Secure Crisis Communications in Airports: Best Practices to Create Interoperable Networks

AtHoc

Elegant businessman using touchpad in airport

Airports serve as a centralized hub of interaction between people, organizations, technology and communities. The ideal secure crisis communications system should deliver essential information, situational awareness, real-time alerts and warnings during critical situations to safeguard passengers, employees, vendors and surrounding networks.

(This was originally published on the AtHoc blog.)

During a time of an emergency in an airport environment, it can be difficult to effectively communicate without the proper infrastructure in place. Aging communications systems, legacy technologies and incompatible systems are challenges for many airports, and the difficulty lies in economically transitioning the functionality of standalone systems into a single unified experience for all constituencies. With modern technologies that support interoperable communication, airport operators can more effectively inform their tenants, surrounding networks and broader community to coordinate a timely response during the time of a crisis.

The term “interoperable communications” is the ability for the different communications systems that organizations utilize to exchange critical information during an emergency. Interoperability has the potential to save lives and provides safety within the physical, cyber and public state. To ensure public safety on airport properties across the globe, airport emergency operators should consider some best practices, as outlined below by AtHoc, a division of BlackBerry, to improve operational efficiency and interoperable communications.

  1. Improve collaboration between public and private agencies
    One of the biggest challenges airports face is the ability to effectively communicate and collaborate throughout all the divisions. Oftentimes public and private entities from retail vendors to federal government authorities have isolated means of communication. Each airline, cargo company, maintenance business and vendor has their own organizational process, procedure and culture. In an emergency situation, these individual communication systems and relationships can put the alerting process under tremendous strain. In order to provide seamless communication, it’s essential that the entire community operate as an interconnected network. With the right communications systems in place, operators can alert thousands of staff at once, and collaborate with the appropriate personnel to handle the front end of an emergency. There are technology solutions available today that offer solutions to this challenge. See below for more information.
  1. Security Visible At Nations Airports Prior To 4th Of July CelebrationsProvide emergency response training to all airport employees, not just security personnel
    There’s an increasing need for basic emergency response training and understanding of how the airport’s emergency response program operates across the board. These various response training sessions should include all airport employees, including vendors and groups that have partnerships with the airport. Phoenix Sky Harbor Airport, for example, is looking to implement a computer-based training module which will provide all airport and contract employees a coordinated plan of what to do and when do it during an emergency.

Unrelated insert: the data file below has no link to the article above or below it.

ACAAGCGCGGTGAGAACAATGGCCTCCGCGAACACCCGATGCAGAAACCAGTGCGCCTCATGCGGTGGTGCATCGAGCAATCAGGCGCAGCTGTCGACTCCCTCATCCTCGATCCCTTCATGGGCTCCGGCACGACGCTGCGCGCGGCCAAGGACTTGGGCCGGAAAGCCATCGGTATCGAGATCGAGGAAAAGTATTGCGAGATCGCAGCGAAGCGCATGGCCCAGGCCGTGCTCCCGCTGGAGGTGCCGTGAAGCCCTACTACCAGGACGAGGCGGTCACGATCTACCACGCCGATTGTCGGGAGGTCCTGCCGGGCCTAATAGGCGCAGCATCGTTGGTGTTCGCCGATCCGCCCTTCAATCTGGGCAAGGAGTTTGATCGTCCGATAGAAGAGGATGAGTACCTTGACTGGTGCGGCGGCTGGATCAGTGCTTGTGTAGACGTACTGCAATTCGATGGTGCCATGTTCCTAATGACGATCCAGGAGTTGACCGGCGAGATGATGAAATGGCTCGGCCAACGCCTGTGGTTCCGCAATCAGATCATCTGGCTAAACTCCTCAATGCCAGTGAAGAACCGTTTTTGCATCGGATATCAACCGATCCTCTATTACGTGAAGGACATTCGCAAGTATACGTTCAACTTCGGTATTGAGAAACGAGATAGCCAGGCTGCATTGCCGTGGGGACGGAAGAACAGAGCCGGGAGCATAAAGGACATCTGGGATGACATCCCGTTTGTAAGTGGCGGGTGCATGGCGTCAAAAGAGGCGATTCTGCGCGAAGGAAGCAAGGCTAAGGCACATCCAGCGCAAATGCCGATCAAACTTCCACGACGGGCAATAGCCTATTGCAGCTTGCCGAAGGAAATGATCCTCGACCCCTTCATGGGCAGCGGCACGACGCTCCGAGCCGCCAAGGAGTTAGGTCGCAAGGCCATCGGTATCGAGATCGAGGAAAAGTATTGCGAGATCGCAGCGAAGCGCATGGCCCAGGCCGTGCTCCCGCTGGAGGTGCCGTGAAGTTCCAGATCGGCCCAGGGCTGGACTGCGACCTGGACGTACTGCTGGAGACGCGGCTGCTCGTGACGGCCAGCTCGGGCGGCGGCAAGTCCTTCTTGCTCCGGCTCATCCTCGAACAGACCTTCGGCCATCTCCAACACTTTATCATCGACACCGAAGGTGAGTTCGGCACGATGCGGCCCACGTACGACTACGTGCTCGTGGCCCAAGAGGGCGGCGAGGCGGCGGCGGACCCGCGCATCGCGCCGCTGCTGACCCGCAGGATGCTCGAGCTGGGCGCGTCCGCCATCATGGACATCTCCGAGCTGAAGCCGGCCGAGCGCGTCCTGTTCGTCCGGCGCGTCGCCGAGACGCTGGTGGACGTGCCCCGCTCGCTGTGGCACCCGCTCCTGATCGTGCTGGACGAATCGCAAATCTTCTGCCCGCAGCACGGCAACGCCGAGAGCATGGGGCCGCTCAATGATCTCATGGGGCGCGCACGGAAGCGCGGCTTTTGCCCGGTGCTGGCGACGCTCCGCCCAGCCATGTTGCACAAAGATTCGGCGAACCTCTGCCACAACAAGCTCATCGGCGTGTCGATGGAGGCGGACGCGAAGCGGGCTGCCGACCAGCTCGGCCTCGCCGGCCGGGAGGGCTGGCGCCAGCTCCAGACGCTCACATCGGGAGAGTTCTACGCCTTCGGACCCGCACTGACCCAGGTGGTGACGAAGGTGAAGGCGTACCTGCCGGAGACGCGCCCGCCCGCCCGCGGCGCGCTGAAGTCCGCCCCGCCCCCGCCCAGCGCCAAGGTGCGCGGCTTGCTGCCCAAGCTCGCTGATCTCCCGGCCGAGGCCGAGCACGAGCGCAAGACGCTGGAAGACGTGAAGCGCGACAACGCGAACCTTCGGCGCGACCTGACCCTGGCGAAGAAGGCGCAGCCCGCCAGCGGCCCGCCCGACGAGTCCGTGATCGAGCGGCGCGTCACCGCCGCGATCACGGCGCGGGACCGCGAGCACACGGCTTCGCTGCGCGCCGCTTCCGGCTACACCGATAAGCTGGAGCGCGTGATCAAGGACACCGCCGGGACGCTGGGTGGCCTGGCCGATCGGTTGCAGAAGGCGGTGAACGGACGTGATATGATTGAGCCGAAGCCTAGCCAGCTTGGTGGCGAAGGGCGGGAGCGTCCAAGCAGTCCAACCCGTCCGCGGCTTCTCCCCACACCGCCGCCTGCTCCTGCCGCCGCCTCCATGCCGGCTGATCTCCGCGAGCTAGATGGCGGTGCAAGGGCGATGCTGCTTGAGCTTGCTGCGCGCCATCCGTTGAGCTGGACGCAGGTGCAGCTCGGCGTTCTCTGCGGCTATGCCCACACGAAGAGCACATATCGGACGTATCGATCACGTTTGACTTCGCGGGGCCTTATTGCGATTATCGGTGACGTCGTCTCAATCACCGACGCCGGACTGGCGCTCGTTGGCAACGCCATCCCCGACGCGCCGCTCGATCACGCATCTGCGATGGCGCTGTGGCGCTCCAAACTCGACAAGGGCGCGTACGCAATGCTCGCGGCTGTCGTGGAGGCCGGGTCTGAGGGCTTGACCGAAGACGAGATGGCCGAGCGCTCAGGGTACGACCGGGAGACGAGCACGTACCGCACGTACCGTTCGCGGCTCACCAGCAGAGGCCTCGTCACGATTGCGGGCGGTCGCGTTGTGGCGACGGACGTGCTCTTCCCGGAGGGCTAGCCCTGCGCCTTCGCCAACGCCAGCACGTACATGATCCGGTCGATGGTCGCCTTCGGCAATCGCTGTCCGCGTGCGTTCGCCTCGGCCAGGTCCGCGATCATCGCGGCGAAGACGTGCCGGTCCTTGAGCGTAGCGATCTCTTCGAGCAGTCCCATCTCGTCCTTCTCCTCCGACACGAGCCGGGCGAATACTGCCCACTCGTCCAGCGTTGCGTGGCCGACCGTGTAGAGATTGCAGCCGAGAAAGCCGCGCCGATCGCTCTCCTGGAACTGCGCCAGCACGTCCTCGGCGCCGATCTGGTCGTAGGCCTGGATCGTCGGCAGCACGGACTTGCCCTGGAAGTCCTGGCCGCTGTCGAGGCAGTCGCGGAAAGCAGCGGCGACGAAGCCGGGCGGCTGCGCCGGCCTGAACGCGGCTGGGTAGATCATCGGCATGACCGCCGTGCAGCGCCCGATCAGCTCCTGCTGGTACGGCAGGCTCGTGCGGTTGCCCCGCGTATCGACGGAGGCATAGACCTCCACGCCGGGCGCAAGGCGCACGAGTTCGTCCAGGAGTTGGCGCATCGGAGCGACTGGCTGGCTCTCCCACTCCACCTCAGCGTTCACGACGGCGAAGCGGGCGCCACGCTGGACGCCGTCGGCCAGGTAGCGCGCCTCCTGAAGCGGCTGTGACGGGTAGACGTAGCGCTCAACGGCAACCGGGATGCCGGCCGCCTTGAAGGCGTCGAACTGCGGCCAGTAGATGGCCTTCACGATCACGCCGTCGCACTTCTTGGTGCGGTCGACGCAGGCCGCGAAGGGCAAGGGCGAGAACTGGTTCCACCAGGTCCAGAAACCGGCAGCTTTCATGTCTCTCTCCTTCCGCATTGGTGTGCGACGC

1. Manage control and permissions with secure failover systems
    To improve coordination between departments, airports must address how to share information internally. Control and permissions should be adjusted across the organization with access granted to appropriate individuals to ensure that the public sees necessary information at the time that they need to see it. As this happens, it is essential that security is ingrained into the system. By statute and as a business practice, personally identifiable information, confidential operational information and other critical data need to be protected and stored in secure failover systems, especially when essential details must be revealed on very short notice and to specifically targeted populations.

For more information on this subject, please view the on-demand webinar, Innovations to Address Challenges to Airport Collaboration During Times of Crisis that highlights how airport emergency operators are effectively communicating today using multiple communication modes and solutions. Listen to this webinar to hear:

  • How to optimize human and technological communication methods to address emergency communications challenges
  • Discussion of the issue of interoperability as it relates to the full spectrum of communication modes (radio, telephone, eMail, SMS, digital displays)
  • Directly from practitioners at Dallas Ft. Worth International Airport and Phoenix Sky Harbor Airport who deal with the complexities of airport collaboration during routine operations and during crises:

About John Linstrom

JOHN LINSTROM is a Business Development Manager for AtHoc, a Division of BlackBerry. In this role, John currently provides support for AtHoc customers in the Homeland Security, State & Local Government, Public Safety, Aviation and Maritime sectors. John is a Fellow of the Institution of Fire Engineers. He also holds Board Certification at the highest level from the International Association of Emergency Managers, the American Board for Certification in Homeland Security and the National Fire Academy’s Executive Fire Officer Program. He has been designated as a Chief Fire Officer by the Commission on Professional Credentialing

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